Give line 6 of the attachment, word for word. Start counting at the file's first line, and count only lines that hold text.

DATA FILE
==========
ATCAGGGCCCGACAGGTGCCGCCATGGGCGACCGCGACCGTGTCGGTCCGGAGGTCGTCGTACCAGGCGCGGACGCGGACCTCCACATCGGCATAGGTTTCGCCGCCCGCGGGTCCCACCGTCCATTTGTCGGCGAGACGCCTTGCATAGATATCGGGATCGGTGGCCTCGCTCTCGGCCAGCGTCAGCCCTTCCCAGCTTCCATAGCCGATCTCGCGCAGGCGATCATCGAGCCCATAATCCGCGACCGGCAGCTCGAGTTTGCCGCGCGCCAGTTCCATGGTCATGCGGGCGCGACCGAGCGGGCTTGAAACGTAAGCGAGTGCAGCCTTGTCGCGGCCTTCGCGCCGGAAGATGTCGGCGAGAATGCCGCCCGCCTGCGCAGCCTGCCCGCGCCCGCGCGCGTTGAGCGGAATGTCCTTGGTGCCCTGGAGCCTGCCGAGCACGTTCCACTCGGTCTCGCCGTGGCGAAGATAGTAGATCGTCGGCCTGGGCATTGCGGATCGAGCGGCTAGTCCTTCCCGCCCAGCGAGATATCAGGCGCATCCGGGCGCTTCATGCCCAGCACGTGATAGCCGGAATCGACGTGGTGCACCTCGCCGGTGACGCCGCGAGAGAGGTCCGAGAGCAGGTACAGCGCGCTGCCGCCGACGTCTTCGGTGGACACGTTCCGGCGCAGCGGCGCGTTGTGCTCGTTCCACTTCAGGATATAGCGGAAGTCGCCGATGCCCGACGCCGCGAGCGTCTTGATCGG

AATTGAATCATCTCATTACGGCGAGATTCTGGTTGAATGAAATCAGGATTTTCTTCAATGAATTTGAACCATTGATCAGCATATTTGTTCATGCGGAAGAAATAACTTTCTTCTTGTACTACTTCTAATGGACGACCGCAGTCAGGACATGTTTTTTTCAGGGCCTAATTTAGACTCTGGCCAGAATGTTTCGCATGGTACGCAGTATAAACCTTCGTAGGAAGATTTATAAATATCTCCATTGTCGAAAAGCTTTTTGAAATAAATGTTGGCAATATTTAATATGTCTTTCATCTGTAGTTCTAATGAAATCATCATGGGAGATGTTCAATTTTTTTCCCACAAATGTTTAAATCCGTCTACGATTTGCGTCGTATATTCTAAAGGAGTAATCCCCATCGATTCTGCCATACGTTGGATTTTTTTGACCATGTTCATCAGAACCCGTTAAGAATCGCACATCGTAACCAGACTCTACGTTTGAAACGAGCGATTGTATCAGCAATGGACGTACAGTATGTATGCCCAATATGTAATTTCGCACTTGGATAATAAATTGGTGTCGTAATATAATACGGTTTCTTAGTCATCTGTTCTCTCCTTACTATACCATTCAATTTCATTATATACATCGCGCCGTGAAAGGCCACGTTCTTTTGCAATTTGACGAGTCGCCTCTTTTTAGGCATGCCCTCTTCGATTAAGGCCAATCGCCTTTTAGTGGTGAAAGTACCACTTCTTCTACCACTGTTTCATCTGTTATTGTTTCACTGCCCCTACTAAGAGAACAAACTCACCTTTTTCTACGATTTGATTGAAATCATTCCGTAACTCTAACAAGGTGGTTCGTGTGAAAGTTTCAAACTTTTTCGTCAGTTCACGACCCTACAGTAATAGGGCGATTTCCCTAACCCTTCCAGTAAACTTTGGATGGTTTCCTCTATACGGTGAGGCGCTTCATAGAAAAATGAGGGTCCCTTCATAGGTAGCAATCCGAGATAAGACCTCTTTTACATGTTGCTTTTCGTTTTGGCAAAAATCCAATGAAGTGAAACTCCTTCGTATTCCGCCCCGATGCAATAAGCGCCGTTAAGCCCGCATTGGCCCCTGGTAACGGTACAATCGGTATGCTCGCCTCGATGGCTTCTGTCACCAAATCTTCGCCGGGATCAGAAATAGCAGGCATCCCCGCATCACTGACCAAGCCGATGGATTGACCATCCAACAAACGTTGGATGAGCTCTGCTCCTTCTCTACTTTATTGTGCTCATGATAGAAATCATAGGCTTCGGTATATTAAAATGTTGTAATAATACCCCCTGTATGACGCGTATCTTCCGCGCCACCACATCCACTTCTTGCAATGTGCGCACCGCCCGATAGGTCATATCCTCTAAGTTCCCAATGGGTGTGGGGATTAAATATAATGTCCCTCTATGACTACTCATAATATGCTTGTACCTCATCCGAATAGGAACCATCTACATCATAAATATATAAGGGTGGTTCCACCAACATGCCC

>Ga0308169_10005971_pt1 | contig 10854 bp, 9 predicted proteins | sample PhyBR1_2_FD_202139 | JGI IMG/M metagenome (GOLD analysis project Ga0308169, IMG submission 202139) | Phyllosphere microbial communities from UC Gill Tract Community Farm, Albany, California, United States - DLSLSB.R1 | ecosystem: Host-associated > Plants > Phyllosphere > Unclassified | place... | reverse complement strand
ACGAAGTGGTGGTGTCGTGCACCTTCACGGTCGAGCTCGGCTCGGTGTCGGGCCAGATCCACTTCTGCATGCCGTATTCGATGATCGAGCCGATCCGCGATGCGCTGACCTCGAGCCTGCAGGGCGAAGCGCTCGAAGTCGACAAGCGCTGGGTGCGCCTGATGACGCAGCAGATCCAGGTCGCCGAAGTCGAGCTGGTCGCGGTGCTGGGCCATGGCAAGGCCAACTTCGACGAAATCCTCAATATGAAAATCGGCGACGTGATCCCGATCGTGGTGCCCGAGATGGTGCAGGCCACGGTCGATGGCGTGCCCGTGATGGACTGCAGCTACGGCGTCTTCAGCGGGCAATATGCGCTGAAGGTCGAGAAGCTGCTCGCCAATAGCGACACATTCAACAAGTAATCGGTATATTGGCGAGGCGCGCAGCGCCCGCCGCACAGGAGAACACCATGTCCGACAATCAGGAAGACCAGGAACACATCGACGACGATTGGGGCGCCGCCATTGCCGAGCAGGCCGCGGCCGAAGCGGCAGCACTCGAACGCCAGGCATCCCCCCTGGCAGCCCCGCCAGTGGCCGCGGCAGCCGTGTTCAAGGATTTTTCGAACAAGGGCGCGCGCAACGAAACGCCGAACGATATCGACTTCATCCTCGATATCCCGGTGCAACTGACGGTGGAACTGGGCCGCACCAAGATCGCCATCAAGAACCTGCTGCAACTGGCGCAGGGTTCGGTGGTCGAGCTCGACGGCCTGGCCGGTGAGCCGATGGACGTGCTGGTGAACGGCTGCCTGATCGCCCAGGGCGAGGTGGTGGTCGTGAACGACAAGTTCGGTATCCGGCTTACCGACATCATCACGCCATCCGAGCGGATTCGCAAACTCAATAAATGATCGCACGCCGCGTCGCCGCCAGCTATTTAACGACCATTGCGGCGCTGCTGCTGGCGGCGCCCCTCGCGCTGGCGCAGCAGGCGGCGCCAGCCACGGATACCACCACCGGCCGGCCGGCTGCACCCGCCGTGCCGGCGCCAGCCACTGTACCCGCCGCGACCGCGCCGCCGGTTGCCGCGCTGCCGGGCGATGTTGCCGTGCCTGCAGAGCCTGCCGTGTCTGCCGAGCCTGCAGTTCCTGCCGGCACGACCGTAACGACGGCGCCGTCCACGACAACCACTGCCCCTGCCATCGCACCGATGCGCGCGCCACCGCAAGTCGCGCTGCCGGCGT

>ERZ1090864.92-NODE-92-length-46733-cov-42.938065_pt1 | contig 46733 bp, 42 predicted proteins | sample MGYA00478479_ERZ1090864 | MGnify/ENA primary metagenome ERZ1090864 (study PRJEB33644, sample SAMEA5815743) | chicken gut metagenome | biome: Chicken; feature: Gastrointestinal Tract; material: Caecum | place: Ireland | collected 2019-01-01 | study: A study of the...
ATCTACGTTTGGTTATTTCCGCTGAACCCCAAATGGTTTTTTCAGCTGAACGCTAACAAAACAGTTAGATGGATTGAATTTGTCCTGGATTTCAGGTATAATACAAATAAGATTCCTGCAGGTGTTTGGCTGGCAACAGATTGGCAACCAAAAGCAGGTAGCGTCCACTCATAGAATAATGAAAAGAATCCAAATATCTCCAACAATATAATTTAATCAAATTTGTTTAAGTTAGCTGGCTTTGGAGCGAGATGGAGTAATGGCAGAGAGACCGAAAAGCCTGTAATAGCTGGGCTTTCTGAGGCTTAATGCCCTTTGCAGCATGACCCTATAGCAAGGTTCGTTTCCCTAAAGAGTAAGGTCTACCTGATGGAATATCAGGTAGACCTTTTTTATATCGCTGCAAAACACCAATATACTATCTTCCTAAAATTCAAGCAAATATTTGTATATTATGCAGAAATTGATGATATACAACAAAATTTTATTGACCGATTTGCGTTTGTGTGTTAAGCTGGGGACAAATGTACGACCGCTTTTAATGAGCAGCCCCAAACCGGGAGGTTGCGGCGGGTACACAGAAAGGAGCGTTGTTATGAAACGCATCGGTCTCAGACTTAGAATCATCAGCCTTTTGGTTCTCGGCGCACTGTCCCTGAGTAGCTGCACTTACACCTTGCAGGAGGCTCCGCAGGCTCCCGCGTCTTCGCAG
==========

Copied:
ATCTACGTTTGGTTATTTCCGCTGAACCCCAAATGGTTTTTTCAGCTGAACGCTAACAAAACAGTTAGATGGATTGAATTTGTCCTGGATTTCAGGTATAATACAAATAAGATTCCTGCAGGTGTTTGGCTGGCAACAGATTGGCAACCAAAAGCAGGTAGCGTCCACTCATAGAATAATGAAAAGAATCCAAATATCTCCAACAATATAATTTAATCAAATTTGTTTAAGTTAGCTGGCTTTGGAGCGAGATGGAGTAATGGCAGAGAGACCGAAAAGCCTGTAATAGCTGGGCTTTCTGAGGCTTAATGCCCTTTGCAGCATGACCCTATAGCAAGGTTCGTTTCCCTAAAGAGTAAGGTCTACCTGATGGAATATCAGGTAGACCTTTTTTATATCGCTGCAAAACACCAATATACTATCTTCCTAAAATTCAAGCAAATATTTGTATATTATGCAGAAATTGATGATATACAACAAAATTTTATTGACCGATTTGCGTTTGTGTGTTAAGCTGGGGACAAATGTACGACCGCTTTTAATGAGCAGCCCCAAACCGGGAGGTTGCGGCGGGTACACAGAAAGGAGCGTTGTTATGAAACGCATCGGTCTCAGACTTAGAATCATCAGCCTTTTGGTTCTCGGCGCACTGTCCCTGAGTAGCTGCACTTACACCTTGCAGGAGGCTCCGCAGGCTCCCGCGTCTTCGCAG